"Developing Therapies Based on Plant Glycosides of Vitamin D"
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Formulation

Recent Research Findings Lead to New Wean-D and Wean-D+E Formulations

Since the introduction of the original Wean-D we have been conducting research to improve the effectiveness and delivery of vitamin D to the piglet. Below is a summary of our findings.


40,000 IU vitamin D in a 0.5 ml dose is better than a 1 ml dose to newborns

After dosing several hundred piglets ourselves we were concerned the 1 ml dose was too large for baby pigs, even when using the soft plastic oral doser. Our experience suggested ~ 15% of piglets spit up a small amount of the Wean-D. We wondered if giving the vitamin D in a smaller volume of peanut oil might help and asked a few Wean-D users to test some experimental formulations. Dr. Megan Potter of the Abilene Animal Hospital, Abilene, KS administered versions of Wean-D at processing which provided 40,000 IU vitamin D in 0.25, 0.5 or 1 ml of peanut oil carrier. The level of 25-OH vitamin D in blood is our best indicator of vitamin D status in living animals. The results clearly demonstrated the 0.5 ml dosing regimen was superior- with higher levels of 25-OH vitamin D in the piglet’s blood and most importantly a smaller degree of variation between pigs. The 0.25 ml dose was numerically better than the 1 ml dose but not quite as good as the 0.5 ml dose. Dr. Deb Murray with New Fashion Pork also tested the 0.25 ml 40,000 IU D dose and found it gave comparable blood levels of 25-OH vitamin D to the 1 ml dose. This suggested to us that the vitamin D administered in a 0.5 ml dose was more easily swallowed in the newborn pigs.

We also learned absorption of the vitamin D by piglets 36 hrs old or older is better than in piglets less than 16 hrs old. But even in newborn pigs the 40,000 IU dose provides enough vitamin D to sustain piglets above 10 ng 25-OH vitamin D / ml until weaning.

Administering 80,000 IU vitamin D at processing greatly increases blood 25-OH vitamin D the first week after dosing. But by 21 days of age the blood levels are only slightly higher than in piglets given the 40,000 IU dose. Doubling the dose did not double the duration of effectiveness. Research in other species suggests the rate of excretion of vitamin D increases when higher doses of vitamin D are administered. The dose of vitamin D that will cause toxicity is unknown in the piglet. They seem to be much more tolerant than other species, but it seems likely that there is a toxic dose. For that reason we do not feel it is prudent to increase the vitamin D dose at processing much beyond 40,000 IU vitamin D. It is better to give smaller, repeated doses later (see below).

Weanling diet vitamin D is insufficient to correct vitamin D insufficiency

We have studied serum 25-OH vitamin D concentrations in piglets that were given Wean-D at processing and control piglets on three farms as of now. As expected Wean-D piglets have much higher serum 25-OH vitamin D throughout the suckling period. But shortly after weaning this advantage was gone. And in control piglets (no Wean-D at processing) serum 25-OH vitamin D concentrations remained below 15 ng/ml until they were about 49 days old (4 weeks after weaning). This occurred despite the fact that the diets had a minimum of 4 fold the NRC required level of vitamin D.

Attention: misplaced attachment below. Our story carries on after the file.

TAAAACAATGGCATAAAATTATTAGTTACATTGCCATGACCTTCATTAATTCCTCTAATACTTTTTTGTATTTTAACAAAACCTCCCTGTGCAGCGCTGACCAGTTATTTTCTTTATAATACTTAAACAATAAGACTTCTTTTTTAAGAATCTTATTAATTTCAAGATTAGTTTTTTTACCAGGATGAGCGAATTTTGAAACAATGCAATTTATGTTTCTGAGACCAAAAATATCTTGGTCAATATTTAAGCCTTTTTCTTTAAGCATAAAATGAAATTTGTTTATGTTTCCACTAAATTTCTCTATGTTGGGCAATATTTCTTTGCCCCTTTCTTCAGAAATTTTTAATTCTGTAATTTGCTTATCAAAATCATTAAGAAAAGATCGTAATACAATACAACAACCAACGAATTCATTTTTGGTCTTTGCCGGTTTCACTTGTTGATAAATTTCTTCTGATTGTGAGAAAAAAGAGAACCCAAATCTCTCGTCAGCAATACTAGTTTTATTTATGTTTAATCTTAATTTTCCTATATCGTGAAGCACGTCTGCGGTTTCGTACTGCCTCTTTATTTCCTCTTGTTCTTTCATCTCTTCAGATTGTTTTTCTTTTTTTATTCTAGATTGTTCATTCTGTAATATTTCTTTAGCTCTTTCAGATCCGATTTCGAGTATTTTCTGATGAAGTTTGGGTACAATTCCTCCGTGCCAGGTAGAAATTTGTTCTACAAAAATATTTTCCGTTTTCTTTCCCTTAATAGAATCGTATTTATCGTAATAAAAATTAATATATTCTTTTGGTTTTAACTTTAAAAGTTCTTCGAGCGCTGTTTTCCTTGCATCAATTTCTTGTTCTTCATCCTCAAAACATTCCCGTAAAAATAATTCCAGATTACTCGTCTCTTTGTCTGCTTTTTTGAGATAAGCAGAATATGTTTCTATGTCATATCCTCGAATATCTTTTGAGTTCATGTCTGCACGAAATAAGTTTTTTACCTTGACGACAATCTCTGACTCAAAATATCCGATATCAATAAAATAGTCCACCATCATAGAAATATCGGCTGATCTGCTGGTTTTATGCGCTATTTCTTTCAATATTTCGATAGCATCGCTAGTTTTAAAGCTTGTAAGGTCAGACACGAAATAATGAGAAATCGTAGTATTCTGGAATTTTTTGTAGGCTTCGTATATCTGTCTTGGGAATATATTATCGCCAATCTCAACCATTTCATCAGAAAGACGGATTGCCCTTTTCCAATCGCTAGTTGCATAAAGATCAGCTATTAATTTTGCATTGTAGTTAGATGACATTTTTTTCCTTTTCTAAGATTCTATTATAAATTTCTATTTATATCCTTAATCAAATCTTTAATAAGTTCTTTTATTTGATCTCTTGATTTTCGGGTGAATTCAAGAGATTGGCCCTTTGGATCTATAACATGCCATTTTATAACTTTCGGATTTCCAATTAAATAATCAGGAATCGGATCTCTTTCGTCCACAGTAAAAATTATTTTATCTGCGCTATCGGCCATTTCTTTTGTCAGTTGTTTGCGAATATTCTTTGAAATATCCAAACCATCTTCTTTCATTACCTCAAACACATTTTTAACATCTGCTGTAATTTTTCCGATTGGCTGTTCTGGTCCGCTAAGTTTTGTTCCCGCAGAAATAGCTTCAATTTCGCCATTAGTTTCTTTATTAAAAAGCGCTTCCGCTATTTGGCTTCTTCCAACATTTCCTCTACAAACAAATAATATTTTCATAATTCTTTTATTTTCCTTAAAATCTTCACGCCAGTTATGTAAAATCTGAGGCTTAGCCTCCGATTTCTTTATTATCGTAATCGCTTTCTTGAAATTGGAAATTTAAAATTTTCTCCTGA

Administration of a second 40,000 IU dose of vitamin D (Wean-D) just before weaning was of little discernable benefit to the piglets. By one week after treatment their blood 25-OH vitamin D concentrations were the same as piglets that had not been given the second dose of vitamin D. However, by increasing the dose of vitamin D to 120,000 IU and administering it just before weaning the serum 25-OH vitamin D concentrations remained elevated (above 25 ng/ml) thru day 49, when diet vitamin D appears to be able to supply the vitamin D needed to maintain acceptable levels of 25-OH vitamin D in the blood.

Weaning is accompanied by decreased serum vitamin E concentrations.

If, as in our studies, the sows are given adequate vitamin E supplementation during lactation, sow milk will provide enough vitamin E to maintain serum tocopherol (vitamin E) concentrations well above 2 ng/ml, the level considered the low end of normal. However, piglet serum vitamin E concentrations declined rapidly after weaning, with concentrations falling below 1 ng/ml in many piglets about 1 week after weaning. It appears diet vitamin E is insufficient to maintain serum vitamin E levels the first weeks after weaning. Vitamin E insufficiency is considered one of the factors causing mulberry heart disease and inadequate vitamin E is known to compromise immune function. The natural form of vitamin E in plant oils is RRR-alpha-tocopherol. Unfortunately, it is rapidly destroyed by oxidizing agents found in complete feed. This problem was circumvented by development of a synthetic form of vitamin E with an acetate molecule attached to it in an ester bond. This greatly increases the stability of the vitamin E in feed. Studies from several labs, notably Dr. Don Mahan at the Ohio State University, suggest the synthetic tocopheryl acetate form of vitamin E used in most diets is not used as efficiently by the young pig as is the natural RRR-alpha-tocopherol. At weaning it appears the young pig may not have the full complement of enzymes needed to allow it to break the acetate ester linkage and free the vitamin E for absorption. Piglets are fully capable of absorbing the natural vitamin E. By three to four weeks after weaning the young pig’s digestive enzymes appear capable of using synthetic vitamin E just as well as natural vitamin E.